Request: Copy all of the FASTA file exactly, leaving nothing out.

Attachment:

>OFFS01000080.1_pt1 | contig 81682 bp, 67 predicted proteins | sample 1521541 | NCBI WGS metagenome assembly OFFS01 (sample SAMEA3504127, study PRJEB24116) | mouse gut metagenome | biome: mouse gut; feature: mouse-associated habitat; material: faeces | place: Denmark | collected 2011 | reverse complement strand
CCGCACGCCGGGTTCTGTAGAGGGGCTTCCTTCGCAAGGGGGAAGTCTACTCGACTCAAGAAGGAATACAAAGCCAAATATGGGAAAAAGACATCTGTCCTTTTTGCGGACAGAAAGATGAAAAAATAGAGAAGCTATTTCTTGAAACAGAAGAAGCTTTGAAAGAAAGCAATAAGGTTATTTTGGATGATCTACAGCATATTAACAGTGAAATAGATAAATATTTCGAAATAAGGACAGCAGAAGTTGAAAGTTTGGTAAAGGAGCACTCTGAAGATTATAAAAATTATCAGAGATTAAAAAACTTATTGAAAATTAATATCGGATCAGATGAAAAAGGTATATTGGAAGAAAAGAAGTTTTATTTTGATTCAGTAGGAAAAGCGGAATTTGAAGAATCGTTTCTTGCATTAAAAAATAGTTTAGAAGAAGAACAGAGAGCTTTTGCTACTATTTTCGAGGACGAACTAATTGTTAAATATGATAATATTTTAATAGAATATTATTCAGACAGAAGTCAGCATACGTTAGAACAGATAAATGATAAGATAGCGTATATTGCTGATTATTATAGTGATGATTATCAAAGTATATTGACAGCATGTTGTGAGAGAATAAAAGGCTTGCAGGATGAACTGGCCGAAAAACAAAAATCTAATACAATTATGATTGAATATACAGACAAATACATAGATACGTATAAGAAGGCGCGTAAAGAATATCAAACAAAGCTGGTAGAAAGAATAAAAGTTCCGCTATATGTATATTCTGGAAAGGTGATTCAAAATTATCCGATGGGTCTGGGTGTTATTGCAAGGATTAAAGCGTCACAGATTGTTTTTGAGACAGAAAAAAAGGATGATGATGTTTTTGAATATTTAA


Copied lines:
>OFFS01000080.1_pt1 | contig 81682 bp, 67 predicted proteins | sample 1521541 | NCBI WGS metagenome assembly OFFS01 (sample SAMEA3504127, study PRJEB24116) | mouse gut metagenome | biome: mouse gut; feature: mouse-associated habitat; material: faeces | place: Denmark | collected 2011 | reverse complement strand
CCGCACGCCGGGTTCTGTAGAGGGGCTTCCTTCGCAAGGGGGAAGTCTACTCGACTCAAGAAGGAATACAAAGCCAAATATGGGAAAAAGACATCTGTCCTTTTTGCGGACAGAAAGATGAAAAAATAGAGAAGCTATTTCTTGAAACAGAAGAAGCTTTGAAAGAAAGCAATAAGGTTATTTTGGATGATCTACAGCATATTAACAGTGAAATAGATAAATATTTCGAAATAAGGACAGCAGAAGTTGAAAGTTTGGTAAAGGAGCACTCTGAAGATTATAAAAATTATCAGAGATTAAAAAACTTATTGAAAATTAATATCGGATCAGATGAAAAAGGTATATTGGAAGAAAAGAAGTTTTATTTTGATTCAGTAGGAAAAGCGGAATTTGAAGAATCGTTTCTTGCATTAAAAAATAGTTTAGAAGAAGAACAGAGAGCTTTTGCTACTATTTTCGAGGACGAACTAATTGTTAAATATGATAATATTTTAATAGAATATTATTCAGACAGAAGTCAGCATACGTTAGAACAGATAAATGATAAGATAGCGTATATTGCTGATTATTATAGTGATGATTATCAAAGTATATTGACAGCATGTTGTGAGAGAATAAAAGGCTTGCAGGATGAACTGGCCGAAAAACAAAAATCTAATACAATTATGATTGAATATACAGACAAATACATAGATACGTATAAGAAGGCGCGTAAAGAATATCAAACAAAGCTGGTAGAAAGAATAAAAGTTCCGCTATATGTATATTCTGGAAAGGTGATTCAAAATTATCCGATGGGTCTGGGTGTTATTGCAAGGATTAAAGCGTCACAGATTGTTTTTGAGACAGAAAAAAAGGATGATGATGTTTTTGAATATTTAA